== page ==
Where should I invest today?

May 14, 2012

I meet with individuals on a daily basis that have different perceptions of the world, and how they should react with their portfolio:

  •  I’m worried about what’s going on in the world, I want to sell out of international stocks.

  • International stocks have been down more than domestic, I feel like it’s a great time to buy.

 

Both clients have valid reasons to think what they do. So, who is right and who is wrong?

I don’t know enough about the market to tell them what will happen with stocks over the next week, month, or year. I do know however that the above messages include underlying perceptions of investing that are rarely productive, and never consider an individuals goals.

 

In a recent TED talk titled Perspective is Everything (warning: an instance of foul language is used), advertising guru Rory Sutherland discussed this idea of perception, and specifically how economists (and likely the ones my above clients take their cues from) have the wrong perception of how to assist people in making the best decisions. He points to an often ignored school of economic thought (economics of the Austrian school) that instead of studying mathematical models, places its focus on psychology to determine why people act in order to find solutions to economic problems.

 

Most investors have bought into an investing paradigm that involves beating something or someone (neighbors, family, etc.), or maximizing yield. It makes sense why so many people equate this idea to investing since this is the exact paradigm they hear from so called ‘experts’ of investment management – “I best the markets.” The piece of their reasoning that doesn’t always translate is that they need to beat the markets to justify their jobs; that doesn’t mean what they offer is what you need.

 

As an advisor I rarely talk to clients about performance or winning investing as if it is a game. While it may be in an investment managers interests to take gambles with your money, it is not in yours.

 

Rather, I encourage investors to focus on the reasons for investing, and pick the best investments that meet those objectives, rather than starting with the objective of ‘winning.’ I use the acronym GPS to describe the starting point investors should have to qualify an investments usefulness.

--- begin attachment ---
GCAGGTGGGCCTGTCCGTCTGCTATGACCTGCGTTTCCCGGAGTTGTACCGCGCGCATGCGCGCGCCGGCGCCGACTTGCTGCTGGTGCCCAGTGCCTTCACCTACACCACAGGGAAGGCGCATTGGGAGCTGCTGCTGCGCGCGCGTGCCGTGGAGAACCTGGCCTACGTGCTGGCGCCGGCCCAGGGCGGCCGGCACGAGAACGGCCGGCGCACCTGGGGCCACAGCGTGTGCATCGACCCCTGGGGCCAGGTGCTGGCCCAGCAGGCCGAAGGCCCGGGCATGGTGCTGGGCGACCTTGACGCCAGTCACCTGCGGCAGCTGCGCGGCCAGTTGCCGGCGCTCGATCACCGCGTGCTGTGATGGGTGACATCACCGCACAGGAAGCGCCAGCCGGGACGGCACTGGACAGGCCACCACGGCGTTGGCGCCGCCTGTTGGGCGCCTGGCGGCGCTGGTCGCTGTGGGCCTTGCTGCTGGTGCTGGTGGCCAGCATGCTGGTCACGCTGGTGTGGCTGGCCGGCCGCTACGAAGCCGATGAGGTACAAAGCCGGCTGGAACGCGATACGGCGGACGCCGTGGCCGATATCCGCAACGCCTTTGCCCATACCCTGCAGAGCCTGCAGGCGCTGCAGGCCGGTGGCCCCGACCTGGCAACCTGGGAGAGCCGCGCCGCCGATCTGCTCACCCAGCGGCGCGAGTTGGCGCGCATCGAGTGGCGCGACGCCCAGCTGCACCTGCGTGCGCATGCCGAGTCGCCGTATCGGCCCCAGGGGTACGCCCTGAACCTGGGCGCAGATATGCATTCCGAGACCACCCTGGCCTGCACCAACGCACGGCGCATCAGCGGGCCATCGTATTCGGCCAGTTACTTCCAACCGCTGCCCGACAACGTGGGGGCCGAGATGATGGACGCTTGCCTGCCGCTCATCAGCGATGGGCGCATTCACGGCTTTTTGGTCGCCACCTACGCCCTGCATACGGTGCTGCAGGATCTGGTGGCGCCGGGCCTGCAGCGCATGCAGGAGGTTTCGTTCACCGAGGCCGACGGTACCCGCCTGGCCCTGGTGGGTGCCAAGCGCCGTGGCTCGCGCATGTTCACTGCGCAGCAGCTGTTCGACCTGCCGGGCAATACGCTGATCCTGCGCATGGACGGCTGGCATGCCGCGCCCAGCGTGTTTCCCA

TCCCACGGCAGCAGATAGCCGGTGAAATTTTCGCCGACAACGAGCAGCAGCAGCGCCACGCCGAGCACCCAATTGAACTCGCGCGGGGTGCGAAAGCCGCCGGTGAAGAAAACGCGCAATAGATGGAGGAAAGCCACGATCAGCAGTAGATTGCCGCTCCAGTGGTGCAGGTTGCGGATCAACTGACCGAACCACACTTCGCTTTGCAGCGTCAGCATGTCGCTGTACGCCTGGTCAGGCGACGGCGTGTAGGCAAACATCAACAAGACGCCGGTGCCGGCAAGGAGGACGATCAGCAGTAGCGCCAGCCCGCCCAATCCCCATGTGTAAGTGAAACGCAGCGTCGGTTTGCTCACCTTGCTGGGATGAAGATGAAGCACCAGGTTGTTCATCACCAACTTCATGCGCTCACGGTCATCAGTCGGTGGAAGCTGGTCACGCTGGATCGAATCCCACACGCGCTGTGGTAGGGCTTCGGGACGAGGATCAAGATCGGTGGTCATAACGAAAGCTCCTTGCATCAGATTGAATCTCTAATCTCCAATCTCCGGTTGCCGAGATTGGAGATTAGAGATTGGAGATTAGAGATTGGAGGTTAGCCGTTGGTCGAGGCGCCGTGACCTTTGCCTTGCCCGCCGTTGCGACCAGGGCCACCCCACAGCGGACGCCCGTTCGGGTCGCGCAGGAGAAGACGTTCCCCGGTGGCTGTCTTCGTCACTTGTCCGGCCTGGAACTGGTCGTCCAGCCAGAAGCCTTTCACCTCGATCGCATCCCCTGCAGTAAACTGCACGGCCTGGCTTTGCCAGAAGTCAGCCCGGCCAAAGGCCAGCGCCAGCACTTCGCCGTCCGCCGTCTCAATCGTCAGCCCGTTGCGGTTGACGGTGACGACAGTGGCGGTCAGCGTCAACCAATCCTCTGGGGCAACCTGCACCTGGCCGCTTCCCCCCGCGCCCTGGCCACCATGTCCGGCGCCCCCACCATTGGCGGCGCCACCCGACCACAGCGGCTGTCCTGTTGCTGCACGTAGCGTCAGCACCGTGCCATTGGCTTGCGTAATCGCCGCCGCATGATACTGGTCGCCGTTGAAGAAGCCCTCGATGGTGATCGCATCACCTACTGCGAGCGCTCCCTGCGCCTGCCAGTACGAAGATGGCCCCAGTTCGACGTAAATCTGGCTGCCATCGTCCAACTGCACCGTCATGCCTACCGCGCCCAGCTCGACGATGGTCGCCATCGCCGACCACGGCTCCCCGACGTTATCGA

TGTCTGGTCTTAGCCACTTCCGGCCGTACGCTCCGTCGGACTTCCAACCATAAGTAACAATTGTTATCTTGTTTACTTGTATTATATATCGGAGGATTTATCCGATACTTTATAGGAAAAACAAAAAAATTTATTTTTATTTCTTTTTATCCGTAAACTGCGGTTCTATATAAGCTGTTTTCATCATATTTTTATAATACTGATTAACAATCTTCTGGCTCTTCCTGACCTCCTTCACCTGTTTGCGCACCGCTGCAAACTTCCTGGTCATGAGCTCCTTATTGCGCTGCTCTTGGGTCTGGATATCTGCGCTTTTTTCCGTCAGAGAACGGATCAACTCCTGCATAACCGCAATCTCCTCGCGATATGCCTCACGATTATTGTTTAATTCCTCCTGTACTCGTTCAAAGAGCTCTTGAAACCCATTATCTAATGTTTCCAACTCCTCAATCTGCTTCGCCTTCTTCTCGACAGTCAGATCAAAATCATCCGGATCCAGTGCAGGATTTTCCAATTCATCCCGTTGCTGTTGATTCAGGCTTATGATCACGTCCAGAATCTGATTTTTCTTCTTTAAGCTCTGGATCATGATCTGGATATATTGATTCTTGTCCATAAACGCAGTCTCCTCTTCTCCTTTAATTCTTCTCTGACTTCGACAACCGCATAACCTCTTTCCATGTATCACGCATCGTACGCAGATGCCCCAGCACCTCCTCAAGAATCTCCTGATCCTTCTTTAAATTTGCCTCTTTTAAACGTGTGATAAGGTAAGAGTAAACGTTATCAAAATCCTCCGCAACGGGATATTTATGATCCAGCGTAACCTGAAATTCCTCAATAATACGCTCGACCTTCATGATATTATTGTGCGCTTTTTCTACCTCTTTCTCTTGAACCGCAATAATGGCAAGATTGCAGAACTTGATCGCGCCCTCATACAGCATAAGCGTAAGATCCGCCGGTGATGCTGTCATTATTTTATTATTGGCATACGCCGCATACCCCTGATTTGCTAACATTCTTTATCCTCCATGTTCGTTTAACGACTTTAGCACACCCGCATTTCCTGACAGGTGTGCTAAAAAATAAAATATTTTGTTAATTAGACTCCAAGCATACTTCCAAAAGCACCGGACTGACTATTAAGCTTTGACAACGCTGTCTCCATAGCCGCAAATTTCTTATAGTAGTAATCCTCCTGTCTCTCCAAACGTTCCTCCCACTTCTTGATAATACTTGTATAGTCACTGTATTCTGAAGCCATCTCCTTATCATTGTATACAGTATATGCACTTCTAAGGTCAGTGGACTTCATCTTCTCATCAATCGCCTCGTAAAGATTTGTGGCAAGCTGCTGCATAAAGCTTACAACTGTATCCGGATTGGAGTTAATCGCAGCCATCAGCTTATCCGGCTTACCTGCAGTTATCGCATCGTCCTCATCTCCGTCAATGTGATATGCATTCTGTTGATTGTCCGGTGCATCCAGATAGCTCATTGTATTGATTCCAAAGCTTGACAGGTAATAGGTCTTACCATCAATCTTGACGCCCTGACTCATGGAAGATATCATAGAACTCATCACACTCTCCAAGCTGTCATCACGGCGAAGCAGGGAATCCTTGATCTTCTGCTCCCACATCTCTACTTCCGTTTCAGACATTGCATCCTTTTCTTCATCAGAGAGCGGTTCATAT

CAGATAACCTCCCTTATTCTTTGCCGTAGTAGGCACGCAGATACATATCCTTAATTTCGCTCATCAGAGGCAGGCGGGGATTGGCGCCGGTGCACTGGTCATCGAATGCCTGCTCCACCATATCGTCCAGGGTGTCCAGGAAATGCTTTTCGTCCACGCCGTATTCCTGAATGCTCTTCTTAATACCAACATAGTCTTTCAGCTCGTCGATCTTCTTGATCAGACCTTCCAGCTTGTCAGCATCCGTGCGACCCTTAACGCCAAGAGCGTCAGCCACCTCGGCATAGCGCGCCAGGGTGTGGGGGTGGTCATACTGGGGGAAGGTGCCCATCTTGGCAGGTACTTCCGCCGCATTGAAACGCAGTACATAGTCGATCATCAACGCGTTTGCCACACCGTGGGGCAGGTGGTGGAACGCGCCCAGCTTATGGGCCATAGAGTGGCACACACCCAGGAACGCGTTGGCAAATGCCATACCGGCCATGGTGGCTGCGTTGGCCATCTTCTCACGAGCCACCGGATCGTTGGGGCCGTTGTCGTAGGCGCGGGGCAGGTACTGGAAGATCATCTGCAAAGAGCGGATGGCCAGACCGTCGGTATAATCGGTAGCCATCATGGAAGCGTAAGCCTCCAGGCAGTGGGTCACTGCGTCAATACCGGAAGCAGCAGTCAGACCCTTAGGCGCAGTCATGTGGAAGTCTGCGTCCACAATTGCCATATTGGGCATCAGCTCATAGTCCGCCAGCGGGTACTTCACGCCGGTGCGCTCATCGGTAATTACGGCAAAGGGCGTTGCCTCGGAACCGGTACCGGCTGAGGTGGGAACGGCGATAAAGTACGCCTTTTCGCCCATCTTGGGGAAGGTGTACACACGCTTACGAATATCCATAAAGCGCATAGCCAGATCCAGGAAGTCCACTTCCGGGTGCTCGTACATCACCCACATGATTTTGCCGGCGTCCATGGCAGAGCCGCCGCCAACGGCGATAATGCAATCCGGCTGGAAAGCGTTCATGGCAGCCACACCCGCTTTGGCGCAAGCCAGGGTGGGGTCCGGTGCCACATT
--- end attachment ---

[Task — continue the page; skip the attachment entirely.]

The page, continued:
Growth. All investors seek growth, and historically growth is best achieved by participating in the profits earned by successful businesses.

 

But, while most stock mutual funds fail to beat the markets, most investors with a ‘win at all costs’ mentality get burned, or waste countless hours jumping from one hot fund to the next in search of an extra percent return. The activity of buying into one hot fund at a high, and moving out of it after it falls on tough times often leads to a significantly lower portfolio returns than what would have been achieved by staying put.

 

Stability. Investors also want safety, but the question they rarely ask is – “How safe is this investment?” I hear far more often – “How much does it earn?”

 

The rule to remember here is don’t sacrifice safety for yield. Instead of thinking about what often amounts to a few extra dollars a year, ask yourself – “What are the chance of this money being there for me when I need it?”

 

Principal preservation is another goal of investors; to have their money not only stay stable, but increase as prices rise. I typically talk about it out of GPS order because a combination of Growth and Stable investments may provide the right mix to achieve a portfolio that keeps up with inflation. These may be real assets like real estate, precious metals, currency, or real goods. Think about these investments as providing diversification benefits first over providing winning returns.

 

Instead of pouring over funds and worrying about what fund or investment will outperform the others, a less stressful and far more productive strategy for individuals is to figure out how much you need to have invested for each category, select investments based on how well they match category criteria and not on returns, monitor those investments, and control the factors you can (avoid investing with companies with poor stewardship, poor performance, and excessive costs). This activity of determining how much you need in each category aligns your investment selection to your individual goals.

 

Invest today in a changed perception, from trying to win the highest return, to following a purposeful investment selection plan which will ease your stress, align your portfolio with your personal goals, and likely increase your returns.

 

The preceding blog was originally published by the Financial Planning Association®(FPA®). To view the original blog please visit the FPA Web site

 

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